Analysis: Breaking down the Namath, Rex feud

Usually when the words “shrink” and “Rex Ryan” are linked together, there is a lap band joke close by. But after Joe Namath’s stinging comments directed at Ryan and his team on Monday during a radio appearance, a shrink might be needed to get these two characters together again. At the very least, couples therapy might not be a bad idea.

Namath, whose comments were made this past Monday on ESPN 1050’s Michael Kay show, pulled no punches in calling out the Jets for their flat performance in a game where they got worn down by the Raiders. Saying that “It starts at the top,” Namath questioned the constant positive vibes from Ryan, known as the quintessential players coach.

“Coach Rex Ryan, I think has been doing a great job getting the team to two [AFC] Championship games. But if there’s one thing about the athlete, if you keep telling him how good he is, he’s going to start believing it, to the point that he may not be preparing not quite the way he should,” Namath told Kay. “He may be losing some respect for the other team.”
 
Dr. John Murray is one of the nation’s preeminent sports psychologists and author of The Mental Performance Index. He had the chance to examine the transcript of both Namath’s remarks and Ryan’s response to “Broadway Joe’s” commentary, including his Monday press conference. After some analysis, Dr. Murray didn’t see Namath’s comments as anything other than “reactive” in nature.

“Losing respect for the other team is code for not hungry enough and not having the requisite humbleness to go along with the extreme confidence,” Dr. Murray said. “As a sports psychologist, I want my athletes extremely confident, but at the same time knowing that if they do not give a 110 percent effort, it will all blow up in their face.”
 
Much like it did in Oakland.
 
Dr. Murray cited that there needs to be the proper balance between motivation and taking care of an athlete’s ego while also providing the right level of criticism. Ryan didn’t seem to care what Namath had to say or if the points were valid, even though Dr. Murray concluded that it wasn’t likely Namath was seeking attention or being overly-critical.
 
“I’m not going to change who I am because Joe Namath said something,” Ryan said on Monday. “Namath can come in here, and if he can still throw, we’ll have him as a backup quarterback, but you know what? He doesn’t know our team. He’s on the outside.”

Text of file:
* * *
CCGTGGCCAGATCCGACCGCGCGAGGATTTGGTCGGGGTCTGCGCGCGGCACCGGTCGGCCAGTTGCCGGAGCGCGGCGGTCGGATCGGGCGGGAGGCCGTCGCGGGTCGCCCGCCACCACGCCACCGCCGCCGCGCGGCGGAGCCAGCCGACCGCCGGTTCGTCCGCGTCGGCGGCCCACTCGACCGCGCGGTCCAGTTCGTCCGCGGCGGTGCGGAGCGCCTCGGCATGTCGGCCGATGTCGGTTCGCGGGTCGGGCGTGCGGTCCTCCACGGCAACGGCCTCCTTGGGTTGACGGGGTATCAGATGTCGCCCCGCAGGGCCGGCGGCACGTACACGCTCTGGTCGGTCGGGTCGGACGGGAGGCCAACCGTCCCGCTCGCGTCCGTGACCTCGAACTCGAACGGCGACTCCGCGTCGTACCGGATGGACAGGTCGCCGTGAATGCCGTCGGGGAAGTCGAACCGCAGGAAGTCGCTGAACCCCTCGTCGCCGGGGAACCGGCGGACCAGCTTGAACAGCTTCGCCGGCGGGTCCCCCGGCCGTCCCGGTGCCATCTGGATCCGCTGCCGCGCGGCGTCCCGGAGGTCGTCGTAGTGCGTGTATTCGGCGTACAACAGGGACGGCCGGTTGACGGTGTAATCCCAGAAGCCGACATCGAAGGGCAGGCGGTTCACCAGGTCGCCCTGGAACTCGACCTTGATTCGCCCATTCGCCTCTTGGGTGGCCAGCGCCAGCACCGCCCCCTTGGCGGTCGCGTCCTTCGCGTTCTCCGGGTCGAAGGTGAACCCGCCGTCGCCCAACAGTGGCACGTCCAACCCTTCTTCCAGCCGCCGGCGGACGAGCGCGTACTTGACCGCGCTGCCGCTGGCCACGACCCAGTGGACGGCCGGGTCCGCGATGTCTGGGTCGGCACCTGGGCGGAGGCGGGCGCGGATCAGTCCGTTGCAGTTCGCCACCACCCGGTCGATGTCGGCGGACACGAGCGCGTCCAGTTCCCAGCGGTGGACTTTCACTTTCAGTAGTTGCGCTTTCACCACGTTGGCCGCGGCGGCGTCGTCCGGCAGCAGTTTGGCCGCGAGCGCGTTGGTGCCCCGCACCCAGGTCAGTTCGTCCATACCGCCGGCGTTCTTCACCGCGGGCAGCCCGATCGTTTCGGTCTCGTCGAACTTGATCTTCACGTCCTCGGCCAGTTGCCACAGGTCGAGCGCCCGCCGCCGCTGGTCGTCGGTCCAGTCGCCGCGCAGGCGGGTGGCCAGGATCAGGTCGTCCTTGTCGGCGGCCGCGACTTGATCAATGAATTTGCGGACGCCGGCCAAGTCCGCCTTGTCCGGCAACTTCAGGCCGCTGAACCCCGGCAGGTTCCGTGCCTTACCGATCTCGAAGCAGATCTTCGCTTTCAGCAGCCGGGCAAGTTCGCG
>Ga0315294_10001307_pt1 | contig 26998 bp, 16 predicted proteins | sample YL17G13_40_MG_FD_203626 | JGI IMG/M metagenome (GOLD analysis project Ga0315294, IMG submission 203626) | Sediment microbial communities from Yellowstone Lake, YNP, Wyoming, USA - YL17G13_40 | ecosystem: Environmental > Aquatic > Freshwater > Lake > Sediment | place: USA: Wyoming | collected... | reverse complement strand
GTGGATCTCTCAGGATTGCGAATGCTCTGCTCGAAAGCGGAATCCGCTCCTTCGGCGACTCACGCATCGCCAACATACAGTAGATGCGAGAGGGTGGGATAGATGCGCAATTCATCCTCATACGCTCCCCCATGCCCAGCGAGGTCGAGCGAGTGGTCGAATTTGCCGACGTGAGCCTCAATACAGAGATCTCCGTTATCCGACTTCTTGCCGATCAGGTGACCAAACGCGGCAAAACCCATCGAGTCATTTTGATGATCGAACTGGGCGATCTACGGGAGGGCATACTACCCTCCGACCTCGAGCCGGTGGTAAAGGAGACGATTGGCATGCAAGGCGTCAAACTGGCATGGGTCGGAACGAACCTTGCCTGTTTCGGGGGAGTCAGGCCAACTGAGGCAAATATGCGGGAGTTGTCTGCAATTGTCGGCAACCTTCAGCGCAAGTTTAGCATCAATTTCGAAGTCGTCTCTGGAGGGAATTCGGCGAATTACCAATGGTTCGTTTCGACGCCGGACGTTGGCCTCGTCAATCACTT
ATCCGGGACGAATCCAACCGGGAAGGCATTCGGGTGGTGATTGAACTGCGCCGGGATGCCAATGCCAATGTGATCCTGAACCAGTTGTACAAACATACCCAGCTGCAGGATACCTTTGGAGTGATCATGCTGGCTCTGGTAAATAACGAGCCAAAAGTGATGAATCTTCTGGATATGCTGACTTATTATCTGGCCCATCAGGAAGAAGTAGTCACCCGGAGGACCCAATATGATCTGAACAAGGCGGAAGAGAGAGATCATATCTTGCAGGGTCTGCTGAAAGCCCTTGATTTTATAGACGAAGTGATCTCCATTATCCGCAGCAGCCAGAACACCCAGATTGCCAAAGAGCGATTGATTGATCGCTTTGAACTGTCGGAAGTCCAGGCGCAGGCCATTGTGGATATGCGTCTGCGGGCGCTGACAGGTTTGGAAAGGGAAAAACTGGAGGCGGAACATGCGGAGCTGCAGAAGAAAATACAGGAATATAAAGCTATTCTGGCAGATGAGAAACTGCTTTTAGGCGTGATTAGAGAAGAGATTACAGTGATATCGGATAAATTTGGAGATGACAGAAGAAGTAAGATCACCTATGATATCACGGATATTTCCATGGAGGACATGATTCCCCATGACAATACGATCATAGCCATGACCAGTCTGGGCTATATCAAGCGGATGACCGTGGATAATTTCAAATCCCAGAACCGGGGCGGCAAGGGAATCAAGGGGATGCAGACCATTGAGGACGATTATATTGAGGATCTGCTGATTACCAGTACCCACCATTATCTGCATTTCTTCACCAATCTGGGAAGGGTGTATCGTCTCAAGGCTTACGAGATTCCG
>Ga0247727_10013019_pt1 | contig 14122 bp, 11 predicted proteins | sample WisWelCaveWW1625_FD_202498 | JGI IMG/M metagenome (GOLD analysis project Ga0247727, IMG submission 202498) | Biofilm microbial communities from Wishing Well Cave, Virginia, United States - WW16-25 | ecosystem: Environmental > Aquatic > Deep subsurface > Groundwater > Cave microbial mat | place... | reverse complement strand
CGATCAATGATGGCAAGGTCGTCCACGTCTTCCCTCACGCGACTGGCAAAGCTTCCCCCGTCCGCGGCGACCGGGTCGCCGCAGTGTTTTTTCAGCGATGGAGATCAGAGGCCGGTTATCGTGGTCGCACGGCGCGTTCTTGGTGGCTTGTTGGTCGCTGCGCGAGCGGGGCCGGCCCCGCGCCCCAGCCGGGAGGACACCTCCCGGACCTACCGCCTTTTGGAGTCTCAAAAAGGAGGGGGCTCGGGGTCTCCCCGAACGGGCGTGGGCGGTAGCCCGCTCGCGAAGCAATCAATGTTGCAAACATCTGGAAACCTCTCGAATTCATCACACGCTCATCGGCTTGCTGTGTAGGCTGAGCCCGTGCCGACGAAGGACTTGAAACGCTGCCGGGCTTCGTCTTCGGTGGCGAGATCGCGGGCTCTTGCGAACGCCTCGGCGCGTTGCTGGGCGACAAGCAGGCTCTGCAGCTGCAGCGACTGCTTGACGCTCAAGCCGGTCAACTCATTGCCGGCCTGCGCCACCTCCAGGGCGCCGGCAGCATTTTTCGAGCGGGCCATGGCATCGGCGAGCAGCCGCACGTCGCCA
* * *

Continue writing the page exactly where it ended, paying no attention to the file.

In the eyes of Dr. Murray, this was a bit over-the-top from the Jets head coach. The fallout from this back-and-forth has become a “Namath vs. Rex” battle and a distraction this team doesn’t necessarily need. After the loss in Oakland, the Jets don’t need any more strife to distract them, leading to a small media circus at Atlantic Health Jets Training Center.

“I think there is some ego involved here and [Ryan’s] comments, while totally understandable, are a little too reactive and defensive,” Dr. Murray said. “If I were advising Rex, I would take the good that Namath said and then add his part to the equation rather than simply being defensive or reacting negatively to the comment. It sounds more personal than some strategy to get the team focused.”
 
But this is vintage Ryan, a head coach who has mastered the “us against the world” mantra in getting his Jets to overachieve over the past two years — including a 4-2 postseason mark. Even if some fans and critics cringe at Ryan’s promises, such as guaranteeing a Super Bowl win before every season, there is an innate ability that he has in the locker room to rally his troops at low moments.
 
After the loss against the Raiders, it appears that Ryan might be grabbing ahold of Namath’s comments to divert attention away from his team’s subpar performance. If Ryan is attempting to circle the proverbial wagons ahead of a trip to Baltimore this weekend, it is a risky move for Ryan to employ.
 
“It is a useless distraction to re-focus on what some former NFL and Jets icon said, whether spot on or not,” Dr. Murray said. “Deal with the present and if you want to reiterate a comment, do so by taking the good of it and then putting your angle on it.”


Follow Kristian Dyer on Twitter
@KristianRDyer.



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